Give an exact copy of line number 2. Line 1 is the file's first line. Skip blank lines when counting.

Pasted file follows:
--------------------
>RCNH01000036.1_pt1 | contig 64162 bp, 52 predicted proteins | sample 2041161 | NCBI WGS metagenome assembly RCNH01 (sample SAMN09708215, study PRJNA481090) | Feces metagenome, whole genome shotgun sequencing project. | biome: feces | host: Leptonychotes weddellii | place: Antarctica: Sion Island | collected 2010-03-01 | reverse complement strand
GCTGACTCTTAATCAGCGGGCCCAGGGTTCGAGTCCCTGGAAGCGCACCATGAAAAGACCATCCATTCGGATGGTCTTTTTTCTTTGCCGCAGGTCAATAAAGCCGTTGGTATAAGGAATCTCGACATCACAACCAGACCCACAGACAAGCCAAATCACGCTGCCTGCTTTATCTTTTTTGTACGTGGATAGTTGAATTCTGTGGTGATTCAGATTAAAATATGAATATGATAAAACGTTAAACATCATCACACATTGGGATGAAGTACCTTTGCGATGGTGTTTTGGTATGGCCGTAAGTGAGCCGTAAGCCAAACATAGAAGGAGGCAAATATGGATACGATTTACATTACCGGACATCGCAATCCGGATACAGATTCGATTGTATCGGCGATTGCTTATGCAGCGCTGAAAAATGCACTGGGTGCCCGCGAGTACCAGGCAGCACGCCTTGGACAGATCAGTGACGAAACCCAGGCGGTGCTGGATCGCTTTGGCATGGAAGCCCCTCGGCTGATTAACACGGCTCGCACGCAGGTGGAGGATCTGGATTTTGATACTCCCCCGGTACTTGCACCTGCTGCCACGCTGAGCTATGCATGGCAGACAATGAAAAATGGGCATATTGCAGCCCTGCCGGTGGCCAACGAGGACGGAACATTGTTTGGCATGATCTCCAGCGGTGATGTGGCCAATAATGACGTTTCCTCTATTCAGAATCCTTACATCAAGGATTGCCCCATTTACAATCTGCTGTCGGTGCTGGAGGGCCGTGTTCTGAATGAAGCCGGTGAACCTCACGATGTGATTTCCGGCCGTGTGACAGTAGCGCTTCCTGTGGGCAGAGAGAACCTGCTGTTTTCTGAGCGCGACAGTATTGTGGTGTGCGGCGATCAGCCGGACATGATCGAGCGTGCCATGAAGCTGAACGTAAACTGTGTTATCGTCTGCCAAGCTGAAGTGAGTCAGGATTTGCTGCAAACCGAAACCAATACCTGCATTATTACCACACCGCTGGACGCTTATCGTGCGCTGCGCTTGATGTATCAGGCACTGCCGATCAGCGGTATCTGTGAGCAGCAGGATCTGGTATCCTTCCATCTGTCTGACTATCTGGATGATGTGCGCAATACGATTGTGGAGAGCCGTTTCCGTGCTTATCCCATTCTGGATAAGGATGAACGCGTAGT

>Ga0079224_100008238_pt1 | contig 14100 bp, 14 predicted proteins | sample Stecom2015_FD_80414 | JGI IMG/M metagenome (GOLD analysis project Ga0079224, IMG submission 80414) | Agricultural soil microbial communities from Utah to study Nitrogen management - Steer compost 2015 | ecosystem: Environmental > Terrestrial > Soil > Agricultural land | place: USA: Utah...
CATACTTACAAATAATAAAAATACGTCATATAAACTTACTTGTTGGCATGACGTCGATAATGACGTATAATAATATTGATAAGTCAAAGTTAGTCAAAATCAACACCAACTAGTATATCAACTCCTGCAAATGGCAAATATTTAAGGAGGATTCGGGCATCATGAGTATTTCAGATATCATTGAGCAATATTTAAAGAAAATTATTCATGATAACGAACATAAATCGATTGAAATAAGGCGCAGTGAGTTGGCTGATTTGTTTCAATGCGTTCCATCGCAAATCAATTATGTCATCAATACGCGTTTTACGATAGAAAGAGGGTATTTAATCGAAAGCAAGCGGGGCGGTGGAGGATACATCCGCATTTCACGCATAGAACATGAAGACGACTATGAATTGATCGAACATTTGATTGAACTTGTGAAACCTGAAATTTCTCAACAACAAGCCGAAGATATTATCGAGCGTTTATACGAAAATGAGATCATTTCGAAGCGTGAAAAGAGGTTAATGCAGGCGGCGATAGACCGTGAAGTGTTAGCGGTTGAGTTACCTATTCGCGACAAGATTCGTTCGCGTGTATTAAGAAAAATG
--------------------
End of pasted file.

GCTGACTCTTAATCAGCGGGCCCAGGGTTCGAGTCCCTGGAAGCGCACCATGAAAAGACCATCCATTCGGATGGTCTTTTTTCTTTGCCGCAGGTCAATAAAGCCGTTGGTATAAGGAATCTCGACATCACAACCAGACCCACAGACAAGCCAAATCACGCTGCCTGCTTTATCTTTTTTGTACGTGGATAGTTGAATTCTGTGGTGATTCAGATTAAAATATGAATATGATAAAACGTTAAACATCATCACACATTGGGATGAAGTACCTTTGCGATGGTGTTTTGGTATGGCCGTAAGTGAGCCGTAAGCCAAACATAGAAGGAGGCAAATATGGATACGATTTACATTACCGGACATCGCAATCCGGATACAGATTCGATTGTATCGGCGATTGCTTATGCAGCGCTGAAAAATGCACTGGGTGCCCGCGAGTACCAGGCAGCACGCCTTGGACAGATCAGTGACGAAACCCAGGCGGTGCTGGATCGCTTTGGCATGGAAGCCCCTCGGCTGATTAACACGGCTCGCACGCAGGTGGAGGATCTGGATTTTGATACTCCCCCGGTACTTGCACCTGCTGCCACGCTGAGCTATGCATGGCAGACAATGAAAAATGGGCATATTGCAGCCCTGCCGGTGGCCAACGAGGACGGAACATTGTTTGGCATGATCTCCAGCGGTGATGTGGCCAATAATGACGTTTCCTCTATTCAGAATCCTTACATCAAGGATTGCCCCATTTACAATCTGCTGTCGGTGCTGGAGGGCCGTGTTCTGAATGAAGCCGGTGAACCTCACGATGTGATTTCCGGCCGTGTGACAGTAGCGCTTCCTGTGGGCAGAGAGAACCTGCTGTTTTCTGAGCGCGACAGTATTGTGGTGTGCGGCGATCAGCCGGACATGATCGAGCGTGCCATGAAGCTGAACGTAAACTGTGTTATCGTCTGCCAAGCTGAAGTGAGTCAGGATTTGCTGCAAACCGAAACCAATACCTGCATTATTACCACACCGCTGGACGCTTATCGTGCGCTGCGCTTGATGTATCAGGCACTGCCGATCAGCGGTATCTGTGAGCAGCAGGATCTGGTATCCTTCCATCTGTCTGACTATCTGGATGATGTGCGCAATACGATTGTGGAGAGCCGTTTCCGTGCTTATCCCATTCTGGATAAGGATGAACGCGTAGT